Eventually, the cycling in of young talent — and cycling out of veteran drivers — should assist with one of the largest expenses in the sport – driver salaries.
2) NASCAR’S DEDICATION TO IMPROVING THE PRODUCT — particularly on intermediate tracks. It’s likely that the only fans that enjoyed the race at Texas Motor Speedway were those that back Jimmie Johnson. While pundits can point to “the good ol’ days” when there might have been one or two cars finishing on the lead lap, with NASCAR growing into a made for TV sport, seeing one car finish 4.39 seconds ahead of the competition isn’t exactly scintillating.
NASCAR is not sitting idly by and waiting for the problem to correct itself.
“Our group will go back (to Charlotte Motor Speedway) with several teams Dec. 9 and 10 and do some more work on intermediate car packages in an effort to make the intermediate racing more exciting,” Helton said.
“We’re proud of the product we’ve got right now, but we also know that if you sit still, you’re going to get run over. So we’re not willing to wait, and we’re actually working hard and investing more to be able to act quicker and better and stronger, and the industry is helping us do that. It’s coming together collectively well, and we’ll see results of that, I think, pretty quick.”
3) PUTTING THE BEST TRACK FORWARD — There’s been talk of changing up the schedule for the last few years. Certainly just as NASCAR uses the feeder series to display new talent, they can also test new tracks to ascertain how popular the venues could be for Cup.
Two positives to take from this year is the addition of Eldora Speedway on the truck series and adding road courses to both trucks (Bowmanville) and Nationwide (Mid-Ohio).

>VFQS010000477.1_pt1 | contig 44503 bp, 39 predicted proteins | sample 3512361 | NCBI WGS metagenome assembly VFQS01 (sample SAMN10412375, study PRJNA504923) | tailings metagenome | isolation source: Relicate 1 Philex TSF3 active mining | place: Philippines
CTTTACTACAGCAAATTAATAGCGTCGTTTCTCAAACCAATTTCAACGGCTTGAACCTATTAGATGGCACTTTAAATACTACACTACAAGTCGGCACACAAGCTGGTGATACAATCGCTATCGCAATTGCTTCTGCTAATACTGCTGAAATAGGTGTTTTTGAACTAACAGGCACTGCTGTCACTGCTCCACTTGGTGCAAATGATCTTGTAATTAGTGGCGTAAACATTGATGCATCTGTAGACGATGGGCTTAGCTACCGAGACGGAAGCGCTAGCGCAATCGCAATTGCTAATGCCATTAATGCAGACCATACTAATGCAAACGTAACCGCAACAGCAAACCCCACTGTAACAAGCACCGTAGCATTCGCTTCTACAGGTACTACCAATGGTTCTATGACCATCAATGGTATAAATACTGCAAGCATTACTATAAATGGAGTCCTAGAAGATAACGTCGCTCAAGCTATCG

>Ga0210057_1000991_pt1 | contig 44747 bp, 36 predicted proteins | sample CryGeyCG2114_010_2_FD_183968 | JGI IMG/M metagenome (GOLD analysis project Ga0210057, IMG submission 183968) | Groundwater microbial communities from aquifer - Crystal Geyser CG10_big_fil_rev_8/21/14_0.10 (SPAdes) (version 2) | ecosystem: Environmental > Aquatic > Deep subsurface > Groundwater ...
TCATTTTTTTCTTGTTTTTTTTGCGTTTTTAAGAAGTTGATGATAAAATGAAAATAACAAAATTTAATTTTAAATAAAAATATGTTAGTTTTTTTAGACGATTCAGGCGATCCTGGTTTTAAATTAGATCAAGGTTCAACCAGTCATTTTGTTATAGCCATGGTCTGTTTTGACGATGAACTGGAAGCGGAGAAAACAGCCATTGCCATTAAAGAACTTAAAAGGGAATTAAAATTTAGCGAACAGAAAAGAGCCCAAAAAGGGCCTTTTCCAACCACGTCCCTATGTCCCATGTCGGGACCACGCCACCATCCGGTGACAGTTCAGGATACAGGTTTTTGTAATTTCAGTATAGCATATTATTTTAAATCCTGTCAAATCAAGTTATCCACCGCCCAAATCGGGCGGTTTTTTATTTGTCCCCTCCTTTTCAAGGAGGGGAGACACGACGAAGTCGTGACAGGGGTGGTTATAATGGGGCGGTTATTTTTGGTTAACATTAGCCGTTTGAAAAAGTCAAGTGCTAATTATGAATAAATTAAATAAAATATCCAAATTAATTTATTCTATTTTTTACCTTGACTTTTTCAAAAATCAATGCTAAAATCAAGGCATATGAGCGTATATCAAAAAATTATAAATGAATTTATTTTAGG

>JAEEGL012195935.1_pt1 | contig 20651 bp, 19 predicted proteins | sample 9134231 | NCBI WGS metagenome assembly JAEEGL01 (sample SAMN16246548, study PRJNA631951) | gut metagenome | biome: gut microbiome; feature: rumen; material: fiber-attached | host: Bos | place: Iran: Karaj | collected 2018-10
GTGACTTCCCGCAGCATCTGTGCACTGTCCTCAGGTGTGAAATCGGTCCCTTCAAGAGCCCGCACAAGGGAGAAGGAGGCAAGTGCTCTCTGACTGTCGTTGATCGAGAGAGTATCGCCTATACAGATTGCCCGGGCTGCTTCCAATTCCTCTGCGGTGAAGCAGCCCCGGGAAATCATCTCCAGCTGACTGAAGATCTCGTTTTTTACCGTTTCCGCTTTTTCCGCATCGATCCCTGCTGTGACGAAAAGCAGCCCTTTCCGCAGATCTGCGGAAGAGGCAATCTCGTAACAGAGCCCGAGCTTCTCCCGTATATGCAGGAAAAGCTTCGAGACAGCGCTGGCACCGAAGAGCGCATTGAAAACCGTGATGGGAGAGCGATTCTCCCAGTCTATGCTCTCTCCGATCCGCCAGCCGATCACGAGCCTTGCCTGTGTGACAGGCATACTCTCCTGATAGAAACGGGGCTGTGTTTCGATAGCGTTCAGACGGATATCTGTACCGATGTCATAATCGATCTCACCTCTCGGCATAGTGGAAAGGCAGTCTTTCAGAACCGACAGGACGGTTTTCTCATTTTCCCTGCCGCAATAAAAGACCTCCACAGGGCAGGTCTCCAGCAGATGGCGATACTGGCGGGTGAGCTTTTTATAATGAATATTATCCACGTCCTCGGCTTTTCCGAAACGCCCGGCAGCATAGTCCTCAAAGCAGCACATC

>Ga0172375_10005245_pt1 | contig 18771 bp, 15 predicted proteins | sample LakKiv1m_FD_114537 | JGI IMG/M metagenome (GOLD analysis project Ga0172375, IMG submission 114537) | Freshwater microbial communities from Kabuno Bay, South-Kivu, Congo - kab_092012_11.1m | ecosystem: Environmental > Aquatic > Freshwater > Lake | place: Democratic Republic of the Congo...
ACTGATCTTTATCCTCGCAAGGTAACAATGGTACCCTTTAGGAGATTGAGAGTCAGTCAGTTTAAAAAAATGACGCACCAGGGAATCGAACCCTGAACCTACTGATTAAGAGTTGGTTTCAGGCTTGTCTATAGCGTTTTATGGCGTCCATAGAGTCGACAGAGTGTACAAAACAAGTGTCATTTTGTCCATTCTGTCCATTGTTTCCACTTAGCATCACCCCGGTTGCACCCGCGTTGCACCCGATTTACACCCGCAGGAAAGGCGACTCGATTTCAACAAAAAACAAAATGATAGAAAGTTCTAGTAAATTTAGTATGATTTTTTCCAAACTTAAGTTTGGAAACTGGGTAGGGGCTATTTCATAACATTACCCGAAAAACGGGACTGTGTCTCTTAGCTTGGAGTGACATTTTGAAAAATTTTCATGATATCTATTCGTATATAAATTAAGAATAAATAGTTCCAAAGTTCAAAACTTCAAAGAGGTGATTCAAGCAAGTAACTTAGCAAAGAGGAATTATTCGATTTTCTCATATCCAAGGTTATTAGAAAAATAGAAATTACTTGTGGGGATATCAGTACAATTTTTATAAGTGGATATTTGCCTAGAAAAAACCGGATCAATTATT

While Helton wouldn’t detail potential changes, he added that the TV partners (FOX and NBC returning in 2014) would have input in the next schedule.
“They’re very invested in what they saw and see in ’13 and ’14,” Helton said. “But we’re always anxious, as well as some of the promoters are anxious, to mix it up to make it work better.”
While there have been suggestions to mix up the races in the Chase, Helton added, “When we first started the Chase, we said that we weren’t going to change the schedule to fit the Chase, but that was 10 years ago. Things change and you never know what may or may not happen … while we may not think it needs to be tweaked or changed, others have influence on our decision to make it better and certainly, we keep an open mind of that.”
4) LISTENING TO THE FANS — NASCAR upped its marketing budget last year and added the Fan and Media Engagement Center in an effort to remain “relevant and modern.”
Helton added that “the technologically driven center” allows NASCAR to monitor fans immediate response in a 24/7 world. When asked what Helton has learned about the fan base, he replied, “That they’re very loyal and they’re very opinionated.”